“The board would have their retreats, and then the staff kind of took over from that point,” says Whitaker. “The strategic planning evolved from high-level projects to medium, low and departmental. And then all of these feed into the budget, and we require ROIs for all the strategic projects. And then that gets staffed [based on] how much we have to do in volume, how many products we’re going to sell, how we plan on gaining market share and how many staff we need in order to do it. At the same time, we are also developing contingency plans should the projections not come to fruition.”

Management, she says, reports to the board about high-level strategic projects and creates strategic dashboards for all the divisions within the organization. The executive team sticks with the big picture. But their ideas are disseminated downward so they can inspire suggestions from the front lines. For instance, staff helped craft a revised vision statement a couple of years ago, and it’s currently aiding in a revamp of the CU’s mission and values statements.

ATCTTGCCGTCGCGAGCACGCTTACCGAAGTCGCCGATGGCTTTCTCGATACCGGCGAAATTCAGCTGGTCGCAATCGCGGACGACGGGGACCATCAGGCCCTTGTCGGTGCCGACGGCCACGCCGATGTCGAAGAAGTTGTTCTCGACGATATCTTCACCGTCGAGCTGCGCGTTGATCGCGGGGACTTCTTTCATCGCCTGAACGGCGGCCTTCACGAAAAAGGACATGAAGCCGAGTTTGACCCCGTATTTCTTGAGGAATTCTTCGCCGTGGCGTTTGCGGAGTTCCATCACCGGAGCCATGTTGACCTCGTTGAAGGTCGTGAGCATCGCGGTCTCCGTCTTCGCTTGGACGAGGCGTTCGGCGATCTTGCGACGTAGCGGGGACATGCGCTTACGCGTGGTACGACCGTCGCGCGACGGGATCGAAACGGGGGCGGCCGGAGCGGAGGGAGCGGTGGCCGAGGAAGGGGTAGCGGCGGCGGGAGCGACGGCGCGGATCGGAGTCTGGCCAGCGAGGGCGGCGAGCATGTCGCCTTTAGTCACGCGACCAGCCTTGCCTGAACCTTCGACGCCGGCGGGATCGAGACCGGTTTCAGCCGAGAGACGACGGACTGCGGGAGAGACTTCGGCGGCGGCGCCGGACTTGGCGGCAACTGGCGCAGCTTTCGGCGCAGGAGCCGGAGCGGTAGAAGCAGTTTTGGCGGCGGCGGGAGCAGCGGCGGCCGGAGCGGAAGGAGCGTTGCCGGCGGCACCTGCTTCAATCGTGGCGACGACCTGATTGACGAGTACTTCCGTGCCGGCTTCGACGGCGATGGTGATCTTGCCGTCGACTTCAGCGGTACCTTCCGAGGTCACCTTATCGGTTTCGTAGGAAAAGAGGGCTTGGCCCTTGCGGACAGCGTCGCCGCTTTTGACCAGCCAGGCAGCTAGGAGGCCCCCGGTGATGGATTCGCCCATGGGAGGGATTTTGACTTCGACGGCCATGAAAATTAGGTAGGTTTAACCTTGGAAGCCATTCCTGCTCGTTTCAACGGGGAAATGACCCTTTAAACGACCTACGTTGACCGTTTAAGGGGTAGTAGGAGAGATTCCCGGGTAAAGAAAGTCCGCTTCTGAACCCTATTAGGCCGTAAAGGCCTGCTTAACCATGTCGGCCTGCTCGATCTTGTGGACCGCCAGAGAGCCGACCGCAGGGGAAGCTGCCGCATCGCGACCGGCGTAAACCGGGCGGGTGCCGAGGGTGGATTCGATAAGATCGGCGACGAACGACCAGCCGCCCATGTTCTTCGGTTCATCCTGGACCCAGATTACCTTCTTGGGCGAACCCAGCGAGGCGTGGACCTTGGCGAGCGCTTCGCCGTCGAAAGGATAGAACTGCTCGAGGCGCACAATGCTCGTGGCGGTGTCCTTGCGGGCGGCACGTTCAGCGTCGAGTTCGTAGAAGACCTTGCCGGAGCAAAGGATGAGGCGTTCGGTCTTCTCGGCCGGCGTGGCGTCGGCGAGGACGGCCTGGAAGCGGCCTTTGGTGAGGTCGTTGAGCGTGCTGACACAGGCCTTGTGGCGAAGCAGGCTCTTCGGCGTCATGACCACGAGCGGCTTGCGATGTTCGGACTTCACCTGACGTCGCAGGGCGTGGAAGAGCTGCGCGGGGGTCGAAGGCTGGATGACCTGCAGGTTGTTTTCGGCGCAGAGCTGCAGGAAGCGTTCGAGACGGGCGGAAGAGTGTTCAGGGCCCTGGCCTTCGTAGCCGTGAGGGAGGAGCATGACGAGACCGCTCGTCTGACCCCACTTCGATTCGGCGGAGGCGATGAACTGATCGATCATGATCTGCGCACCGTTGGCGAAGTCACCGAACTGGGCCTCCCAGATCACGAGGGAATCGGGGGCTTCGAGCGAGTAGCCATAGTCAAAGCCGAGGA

“We now have a strategic section on our website () for our members to review,” says Whitaker. “And then we have an internal strategic section for our staff, so that everyone understands what we’re doing and why we’re doing it. If a staff person wants to ask for us to implement a new product or service, they need to complete an ROI. We also have ERM here, so they have to build in components of how the proposed product or service would impact our enterprise risk management system—is it going to increase our risk or reduce our risk?”